Here are my top ten most hotly anticipated movies due out this fall, listed roughly in order of their release dates (though those, of course, are always subject to change):

1. 3:10 TO YUMA
Directed by James Mangold, starring Christian Bale, Russell Crowe, Ben Foster, Peter Fonda, Gretchen Mol (Sept. 7)
It's a remake of a 1957 western, and remakes generally are toss-ups. But Russell Crowe squaring off with Christian Bale? I am SO there.

Directed by David Cronenberg; starring Naomi Watts, Viggo Mortensen, Vincent Cassel, Armin Mueller-Stahl (Sept. 14)
The last time Cronenberg and Viggo teamed up with "A History of Violence," Viggo knocked his part out of the park. (The movie wasn't bad, either.) From the previews for this one, he looks even more mysteriously menacing as a Russian mobster who may not be all he seems. And since Naomi Watts is one of my top five actresses working today, I foresee electric sparks flying between them. Not romantic sparks - in fact, given that it's Cronenberg directing, probably anything but.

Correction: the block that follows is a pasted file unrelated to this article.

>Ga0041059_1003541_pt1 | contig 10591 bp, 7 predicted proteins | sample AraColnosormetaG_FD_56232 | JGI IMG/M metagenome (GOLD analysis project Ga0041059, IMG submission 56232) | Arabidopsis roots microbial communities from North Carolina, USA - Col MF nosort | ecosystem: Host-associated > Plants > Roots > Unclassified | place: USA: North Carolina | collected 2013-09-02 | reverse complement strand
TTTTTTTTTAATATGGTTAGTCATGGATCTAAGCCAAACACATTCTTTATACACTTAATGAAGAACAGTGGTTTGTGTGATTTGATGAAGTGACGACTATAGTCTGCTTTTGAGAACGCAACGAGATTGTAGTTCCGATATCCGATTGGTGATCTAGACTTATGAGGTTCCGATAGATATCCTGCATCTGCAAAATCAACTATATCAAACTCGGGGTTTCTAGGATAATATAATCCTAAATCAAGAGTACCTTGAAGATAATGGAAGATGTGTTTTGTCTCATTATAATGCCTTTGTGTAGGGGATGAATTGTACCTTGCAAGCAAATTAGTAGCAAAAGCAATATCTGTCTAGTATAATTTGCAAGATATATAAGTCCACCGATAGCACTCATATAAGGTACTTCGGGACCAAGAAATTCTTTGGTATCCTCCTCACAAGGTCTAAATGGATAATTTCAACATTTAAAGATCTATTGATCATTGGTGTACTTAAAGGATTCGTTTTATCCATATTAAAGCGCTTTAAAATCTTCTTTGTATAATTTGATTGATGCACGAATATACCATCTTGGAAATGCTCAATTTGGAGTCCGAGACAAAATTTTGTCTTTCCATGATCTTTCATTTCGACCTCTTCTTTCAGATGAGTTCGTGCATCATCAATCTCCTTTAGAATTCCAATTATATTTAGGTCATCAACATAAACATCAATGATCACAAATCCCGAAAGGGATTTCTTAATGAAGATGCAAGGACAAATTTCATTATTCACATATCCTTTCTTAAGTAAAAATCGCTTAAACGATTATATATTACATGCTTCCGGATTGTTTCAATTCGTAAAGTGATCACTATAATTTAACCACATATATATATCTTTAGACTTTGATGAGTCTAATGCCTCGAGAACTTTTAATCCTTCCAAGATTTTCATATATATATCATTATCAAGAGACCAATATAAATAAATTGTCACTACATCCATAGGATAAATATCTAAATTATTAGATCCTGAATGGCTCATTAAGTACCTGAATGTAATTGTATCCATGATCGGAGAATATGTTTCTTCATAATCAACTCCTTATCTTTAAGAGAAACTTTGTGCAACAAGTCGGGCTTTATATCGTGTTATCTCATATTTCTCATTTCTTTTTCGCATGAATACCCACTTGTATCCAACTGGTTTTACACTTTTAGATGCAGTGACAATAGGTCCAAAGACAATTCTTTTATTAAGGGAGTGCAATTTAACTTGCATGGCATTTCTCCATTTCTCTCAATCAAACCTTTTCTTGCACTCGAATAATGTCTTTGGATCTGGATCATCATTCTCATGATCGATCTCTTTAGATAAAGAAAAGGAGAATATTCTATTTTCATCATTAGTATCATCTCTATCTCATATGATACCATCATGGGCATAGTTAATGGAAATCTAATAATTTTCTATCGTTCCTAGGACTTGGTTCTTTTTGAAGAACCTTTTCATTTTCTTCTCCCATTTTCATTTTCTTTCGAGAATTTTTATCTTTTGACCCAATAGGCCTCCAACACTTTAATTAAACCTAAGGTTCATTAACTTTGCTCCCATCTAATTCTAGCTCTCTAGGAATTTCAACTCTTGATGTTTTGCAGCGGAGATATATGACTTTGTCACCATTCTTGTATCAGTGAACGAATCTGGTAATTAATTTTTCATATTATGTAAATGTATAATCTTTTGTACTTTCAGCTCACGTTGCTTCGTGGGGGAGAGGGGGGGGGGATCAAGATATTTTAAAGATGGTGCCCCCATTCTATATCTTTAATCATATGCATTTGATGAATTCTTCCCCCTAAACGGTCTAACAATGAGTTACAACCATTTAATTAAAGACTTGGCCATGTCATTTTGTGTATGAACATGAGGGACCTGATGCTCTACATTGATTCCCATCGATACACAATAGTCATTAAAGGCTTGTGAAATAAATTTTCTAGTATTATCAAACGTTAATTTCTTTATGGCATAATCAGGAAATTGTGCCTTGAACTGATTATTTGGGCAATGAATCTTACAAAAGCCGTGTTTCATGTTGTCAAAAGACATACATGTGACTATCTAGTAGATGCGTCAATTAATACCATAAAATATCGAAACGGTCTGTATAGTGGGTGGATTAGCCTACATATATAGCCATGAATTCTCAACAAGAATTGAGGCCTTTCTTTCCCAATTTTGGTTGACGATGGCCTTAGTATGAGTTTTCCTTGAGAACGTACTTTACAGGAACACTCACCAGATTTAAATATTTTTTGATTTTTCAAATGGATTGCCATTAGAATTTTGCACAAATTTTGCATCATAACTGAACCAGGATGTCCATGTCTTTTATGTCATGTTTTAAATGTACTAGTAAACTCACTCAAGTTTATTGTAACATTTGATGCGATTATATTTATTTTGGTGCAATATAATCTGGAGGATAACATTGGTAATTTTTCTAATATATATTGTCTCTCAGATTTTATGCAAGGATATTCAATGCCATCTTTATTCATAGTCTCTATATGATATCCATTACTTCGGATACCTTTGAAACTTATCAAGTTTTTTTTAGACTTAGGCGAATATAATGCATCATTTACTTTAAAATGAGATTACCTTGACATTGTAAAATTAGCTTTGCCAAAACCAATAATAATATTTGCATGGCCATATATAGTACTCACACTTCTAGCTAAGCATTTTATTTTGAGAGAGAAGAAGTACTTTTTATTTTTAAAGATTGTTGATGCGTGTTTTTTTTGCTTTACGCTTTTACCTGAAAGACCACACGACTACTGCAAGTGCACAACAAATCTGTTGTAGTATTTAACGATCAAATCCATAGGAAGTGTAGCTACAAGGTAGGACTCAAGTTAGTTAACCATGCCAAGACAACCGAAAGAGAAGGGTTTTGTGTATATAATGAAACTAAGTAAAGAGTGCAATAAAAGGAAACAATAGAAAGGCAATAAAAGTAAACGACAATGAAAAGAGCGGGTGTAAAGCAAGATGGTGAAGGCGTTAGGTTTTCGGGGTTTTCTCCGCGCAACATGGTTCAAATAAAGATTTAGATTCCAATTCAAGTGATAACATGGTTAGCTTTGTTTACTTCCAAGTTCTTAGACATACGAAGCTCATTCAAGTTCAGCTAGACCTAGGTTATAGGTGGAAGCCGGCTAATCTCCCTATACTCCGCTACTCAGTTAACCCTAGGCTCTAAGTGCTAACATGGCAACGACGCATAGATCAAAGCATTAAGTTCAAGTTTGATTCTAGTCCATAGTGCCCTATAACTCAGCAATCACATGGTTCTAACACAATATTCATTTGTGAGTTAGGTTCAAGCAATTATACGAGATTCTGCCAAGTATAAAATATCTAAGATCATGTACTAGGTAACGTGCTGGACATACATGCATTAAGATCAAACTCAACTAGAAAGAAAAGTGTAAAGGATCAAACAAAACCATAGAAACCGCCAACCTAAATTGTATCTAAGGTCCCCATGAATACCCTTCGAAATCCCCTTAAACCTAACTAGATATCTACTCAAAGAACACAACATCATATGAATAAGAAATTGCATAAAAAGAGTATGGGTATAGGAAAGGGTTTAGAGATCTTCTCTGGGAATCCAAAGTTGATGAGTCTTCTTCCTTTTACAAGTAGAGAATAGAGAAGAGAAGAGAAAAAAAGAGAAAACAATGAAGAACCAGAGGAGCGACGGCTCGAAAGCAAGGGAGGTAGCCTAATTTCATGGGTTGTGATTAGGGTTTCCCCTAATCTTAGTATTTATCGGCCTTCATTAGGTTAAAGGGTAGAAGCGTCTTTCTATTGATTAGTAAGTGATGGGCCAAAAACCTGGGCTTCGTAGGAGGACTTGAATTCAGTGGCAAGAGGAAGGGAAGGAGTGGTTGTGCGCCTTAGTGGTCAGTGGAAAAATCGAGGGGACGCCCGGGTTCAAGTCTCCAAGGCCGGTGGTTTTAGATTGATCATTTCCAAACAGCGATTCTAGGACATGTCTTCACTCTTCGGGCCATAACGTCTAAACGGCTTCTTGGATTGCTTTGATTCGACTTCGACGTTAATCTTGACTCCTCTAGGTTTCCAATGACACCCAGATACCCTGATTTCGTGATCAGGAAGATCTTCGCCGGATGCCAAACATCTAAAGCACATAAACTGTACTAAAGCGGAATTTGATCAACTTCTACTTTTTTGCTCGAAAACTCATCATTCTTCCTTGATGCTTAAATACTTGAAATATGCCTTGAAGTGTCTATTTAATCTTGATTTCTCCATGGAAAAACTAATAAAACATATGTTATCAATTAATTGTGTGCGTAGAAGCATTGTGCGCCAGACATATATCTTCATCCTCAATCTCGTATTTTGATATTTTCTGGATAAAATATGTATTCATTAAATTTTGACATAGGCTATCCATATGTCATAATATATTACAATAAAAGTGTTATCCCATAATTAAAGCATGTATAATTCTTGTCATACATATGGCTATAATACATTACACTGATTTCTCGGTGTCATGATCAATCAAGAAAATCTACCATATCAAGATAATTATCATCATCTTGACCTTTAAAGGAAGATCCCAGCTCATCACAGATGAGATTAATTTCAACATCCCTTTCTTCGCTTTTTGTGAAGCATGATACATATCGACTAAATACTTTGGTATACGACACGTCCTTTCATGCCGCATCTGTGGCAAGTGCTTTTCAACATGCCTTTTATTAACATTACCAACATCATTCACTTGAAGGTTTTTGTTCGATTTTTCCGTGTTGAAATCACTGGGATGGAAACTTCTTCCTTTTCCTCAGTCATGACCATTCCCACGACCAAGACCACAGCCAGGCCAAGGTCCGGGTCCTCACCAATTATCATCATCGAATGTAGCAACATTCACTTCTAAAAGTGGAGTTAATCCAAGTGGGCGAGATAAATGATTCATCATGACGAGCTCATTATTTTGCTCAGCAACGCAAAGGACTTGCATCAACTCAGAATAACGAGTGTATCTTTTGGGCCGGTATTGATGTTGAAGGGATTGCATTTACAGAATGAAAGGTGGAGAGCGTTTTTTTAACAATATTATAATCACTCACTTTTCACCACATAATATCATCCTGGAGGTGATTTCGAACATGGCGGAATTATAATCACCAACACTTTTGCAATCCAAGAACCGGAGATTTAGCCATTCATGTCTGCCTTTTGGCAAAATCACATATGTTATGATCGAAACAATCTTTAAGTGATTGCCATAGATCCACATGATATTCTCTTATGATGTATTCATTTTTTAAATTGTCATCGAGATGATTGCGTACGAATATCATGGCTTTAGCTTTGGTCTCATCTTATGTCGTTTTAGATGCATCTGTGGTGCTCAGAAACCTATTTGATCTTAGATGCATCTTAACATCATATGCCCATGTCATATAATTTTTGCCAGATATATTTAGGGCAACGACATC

Directed by Robin Swicord, starring Maria Bello, Amy Brenneman, Kathy Baker, Emily Blunt, Maggie Grace, Hugh Dancy; based on the novel by Karen Joy Fowler (Sept. 21)
I seem to be one of the few people I know who really enjoyed this book. I admit I'm skeptical that the subtlety with which it weaves the themes from Austen's novels into the context of a modern-day book club can translate into a big-screen production. But the cast is appealing (though they all skew about a decade younger than the characters they play) and director Robin Swicord did write the screenplay for the 1994 film version of Little Women, which I adore. (Then again, she was also responsible for the screenplay for "Memoirs of a Geisha" - ugh.)

Directed by Ang Lee, starring Tony Leung, Joan Chen, and newcomer Tang Wei (Sept. 28)
A luscious-looking period thriller set in 1940s Shanghai, in which a young woman (Wei) seduces a corrupt official (Leung) with the intention of assassinating him. I trust Lee's craftmanship, and no one can look world-weary better than Leung or Chen.

Directed by Shekhar Kapur, starring Cate Blanchett, Geoffrey Rush, Clive Owen, Abbie Cornish (Oct. 12)
If anyone can make lightning strike twice with the same character, it's Ms. Blanchett. I'm also looking forward to seeing Clive Owen as Sir Walter Raleigh.